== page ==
Eva Cassidy had such a pure voice, and this version of "Somewhere Over the Rainbow" is truly unique. Ironically, she didn't like this after she recorded it. But, like all of her music, it's a gift to us. Now that Eva is somewhere over the rainbow, her approach sounds more Angelic. I give you this song of hope, enjoy.
Over Spring Break, a lot of kids head south to get into trouble. Not our Zak Kruszynski. Zak, who is a Kent State student and works on our graphics, made a 4-string banjo. He got some help from his uncle and his brother, but he really made the entire thing himself (no kit involved). What's most impressive is that he was inspired to make instruments because of his love of truly old-time folk music. Here's the video:
Cookin' with New Releases; Here's What's on the Stove. (Read This Before You Order)
March 17, 2008
Dixie Bee-Liners ~ Ripe
I'm sure at some point someone has recommended a restaurant to you, but you've never made time to go. Then you keep hearing about how good the food is from others. The Dixie Bee-Liners showcased at the recently completed Folk Alliance Conference in Memphis. I was there, and never saw them, despite encouragement from many. Now that I've sampled their debut CD, I really regret the missed opportunity. Led by singer and writer Brandi Hart and co-writer and multi-instrumentalist Buddy Woodward, the band presents original material almost exclusively. Each story is different from the next, the harmony blend is stunning, and the arrangements are well thought out. Bil Vorndick is the producer.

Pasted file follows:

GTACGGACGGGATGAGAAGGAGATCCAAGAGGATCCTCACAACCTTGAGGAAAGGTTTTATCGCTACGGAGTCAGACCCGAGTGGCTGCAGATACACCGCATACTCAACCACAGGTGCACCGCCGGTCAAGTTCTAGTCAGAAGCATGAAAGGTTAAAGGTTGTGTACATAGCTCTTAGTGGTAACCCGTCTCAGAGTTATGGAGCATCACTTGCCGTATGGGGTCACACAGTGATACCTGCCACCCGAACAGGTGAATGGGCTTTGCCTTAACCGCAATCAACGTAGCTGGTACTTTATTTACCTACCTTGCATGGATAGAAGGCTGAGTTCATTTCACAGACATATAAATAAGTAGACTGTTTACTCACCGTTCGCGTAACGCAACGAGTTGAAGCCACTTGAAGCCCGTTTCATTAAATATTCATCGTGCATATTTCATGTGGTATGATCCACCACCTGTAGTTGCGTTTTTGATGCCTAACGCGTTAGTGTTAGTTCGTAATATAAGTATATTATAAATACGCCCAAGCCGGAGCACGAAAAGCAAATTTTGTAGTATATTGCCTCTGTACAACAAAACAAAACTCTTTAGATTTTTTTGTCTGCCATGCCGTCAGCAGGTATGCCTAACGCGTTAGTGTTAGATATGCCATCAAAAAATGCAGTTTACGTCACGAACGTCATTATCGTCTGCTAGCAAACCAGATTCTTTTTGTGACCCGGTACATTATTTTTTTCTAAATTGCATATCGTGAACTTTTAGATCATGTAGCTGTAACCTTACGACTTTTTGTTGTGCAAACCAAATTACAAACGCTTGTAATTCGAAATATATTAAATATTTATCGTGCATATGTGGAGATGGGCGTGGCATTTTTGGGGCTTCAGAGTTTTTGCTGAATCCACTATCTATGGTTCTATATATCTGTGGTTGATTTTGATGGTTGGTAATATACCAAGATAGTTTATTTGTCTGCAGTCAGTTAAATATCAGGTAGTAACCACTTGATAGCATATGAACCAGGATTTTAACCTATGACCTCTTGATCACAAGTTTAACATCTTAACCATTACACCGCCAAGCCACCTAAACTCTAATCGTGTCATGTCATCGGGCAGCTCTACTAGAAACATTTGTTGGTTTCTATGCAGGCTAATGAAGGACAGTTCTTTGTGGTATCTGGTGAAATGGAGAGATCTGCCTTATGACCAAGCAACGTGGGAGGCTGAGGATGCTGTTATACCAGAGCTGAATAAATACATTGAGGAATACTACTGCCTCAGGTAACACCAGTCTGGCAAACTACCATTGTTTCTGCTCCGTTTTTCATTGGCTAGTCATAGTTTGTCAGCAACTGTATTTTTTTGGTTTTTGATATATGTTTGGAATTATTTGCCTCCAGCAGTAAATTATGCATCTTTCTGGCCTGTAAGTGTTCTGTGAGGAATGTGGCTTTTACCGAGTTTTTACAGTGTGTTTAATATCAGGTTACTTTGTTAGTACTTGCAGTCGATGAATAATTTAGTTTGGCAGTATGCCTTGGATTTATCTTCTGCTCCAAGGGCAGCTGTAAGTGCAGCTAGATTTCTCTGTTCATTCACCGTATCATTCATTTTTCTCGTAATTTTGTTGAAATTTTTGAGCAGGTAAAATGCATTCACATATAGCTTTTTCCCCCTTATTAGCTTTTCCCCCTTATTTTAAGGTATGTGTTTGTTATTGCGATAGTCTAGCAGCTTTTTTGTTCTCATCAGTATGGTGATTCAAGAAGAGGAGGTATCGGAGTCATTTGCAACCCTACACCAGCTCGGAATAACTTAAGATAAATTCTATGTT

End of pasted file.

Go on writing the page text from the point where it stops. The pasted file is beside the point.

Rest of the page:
There is a civil war ballad with a twist, and a delightful mother daughter song "She's my Angel" in which as Brandi writes: "I'm watching my mother watch me grow up." Two members of Ricky Skaggs band join in, fiddler and mandolinist Andy Leftwich and bassist Mark Fain. David Talbot (The Grascals) plays banjo. There is some concern as to why they needed help as the band should be solid on its own, but on the other hand, CDs offer chances for repeated listening (hopefully), so each song should really shine. For the most part this whole album shines.
The Punch Brothers ~ Punch